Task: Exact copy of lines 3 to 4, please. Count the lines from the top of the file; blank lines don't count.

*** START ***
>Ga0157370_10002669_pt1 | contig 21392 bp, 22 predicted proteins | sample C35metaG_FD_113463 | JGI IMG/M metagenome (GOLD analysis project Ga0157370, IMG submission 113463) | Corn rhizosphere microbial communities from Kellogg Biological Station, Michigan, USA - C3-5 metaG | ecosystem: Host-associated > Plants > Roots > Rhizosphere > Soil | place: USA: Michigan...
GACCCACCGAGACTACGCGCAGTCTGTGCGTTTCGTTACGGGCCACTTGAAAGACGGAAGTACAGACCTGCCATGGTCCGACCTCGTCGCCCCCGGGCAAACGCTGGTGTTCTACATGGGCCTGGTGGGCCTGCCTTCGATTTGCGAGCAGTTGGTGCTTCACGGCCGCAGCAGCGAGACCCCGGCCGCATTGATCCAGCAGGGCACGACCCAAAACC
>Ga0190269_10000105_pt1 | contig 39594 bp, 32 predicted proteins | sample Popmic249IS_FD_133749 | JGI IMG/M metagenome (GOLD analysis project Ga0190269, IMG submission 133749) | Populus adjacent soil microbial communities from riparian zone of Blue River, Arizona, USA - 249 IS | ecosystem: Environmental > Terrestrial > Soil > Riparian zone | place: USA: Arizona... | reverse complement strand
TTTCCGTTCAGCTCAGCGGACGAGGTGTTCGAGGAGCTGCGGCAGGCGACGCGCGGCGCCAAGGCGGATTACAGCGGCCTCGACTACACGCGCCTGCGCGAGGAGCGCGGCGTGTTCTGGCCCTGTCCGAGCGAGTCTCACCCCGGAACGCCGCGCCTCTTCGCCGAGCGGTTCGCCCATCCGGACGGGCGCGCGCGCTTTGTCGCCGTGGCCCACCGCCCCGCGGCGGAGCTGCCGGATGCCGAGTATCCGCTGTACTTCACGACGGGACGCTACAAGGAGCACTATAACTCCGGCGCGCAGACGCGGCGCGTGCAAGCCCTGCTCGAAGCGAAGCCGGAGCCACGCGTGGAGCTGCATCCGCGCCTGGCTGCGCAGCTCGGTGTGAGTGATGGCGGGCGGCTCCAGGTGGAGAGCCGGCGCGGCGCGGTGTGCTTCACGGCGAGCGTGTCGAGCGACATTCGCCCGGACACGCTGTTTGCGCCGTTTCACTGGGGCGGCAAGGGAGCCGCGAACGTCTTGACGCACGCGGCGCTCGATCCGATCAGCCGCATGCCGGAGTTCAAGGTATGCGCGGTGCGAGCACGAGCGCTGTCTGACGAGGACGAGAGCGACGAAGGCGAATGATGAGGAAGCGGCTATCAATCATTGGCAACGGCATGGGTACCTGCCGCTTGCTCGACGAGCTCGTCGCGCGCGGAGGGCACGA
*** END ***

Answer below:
>Ga0190269_10000105_pt1 | contig 39594 bp, 32 predicted proteins | sample Popmic249IS_FD_133749 | JGI IMG/M metagenome (GOLD analysis project Ga0190269, IMG submission 133749) | Populus adjacent soil microbial communities from riparian zone of Blue River, Arizona, USA - 249 IS | ecosystem: Environmental > Terrestrial > Soil > Riparian zone | place: USA: Arizona... | reverse complement strand
TTTCCGTTCAGCTCAGCGGACGAGGTGTTCGAGGAGCTGCGGCAGGCGACGCGCGGCGCCAAGGCGGATTACAGCGGCCTCGACTACACGCGCCTGCGCGAGGAGCGCGGCGTGTTCTGGCCCTGTCCGAGCGAGTCTCACCCCGGAACGCCGCGCCTCTTCGCCGAGCGGTTCGCCCATCCGGACGGGCGCGCGCGCTTTGTCGCCGTGGCCCACCGCCCCGCGGCGGAGCTGCCGGATGCCGAGTATCCGCTGTACTTCACGACGGGACGCTACAAGGAGCACTATAACTCCGGCGCGCAGACGCGGCGCGTGCAAGCCCTGCTCGAAGCGAAGCCGGAGCCACGCGTGGAGCTGCATCCGCGCCTGGCTGCGCAGCTCGGTGTGAGTGATGGCGGGCGGCTCCAGGTGGAGAGCCGGCGCGGCGCGGTGTGCTTCACGGCGAGCGTGTCGAGCGACATTCGCCCGGACACGCTGTTTGCGCCGTTTCACTGGGGCGGCAAGGGAGCCGCGAACGTCTTGACGCACGCGGCGCTCGATCCGATCAGCCGCATGCCGGAGTTCAAGGTATGCGCGGTGCGAGCACGAGCGCTGTCTGACGAGGACGAGAGCGACGAAGGCGAATGATGAGGAAGCGGCTATCAATCATTGGCAACGGCATGGGTACCTGCCGCTTGCTCGACGAGCTCGTCGCGCGCGGAGGGCACGA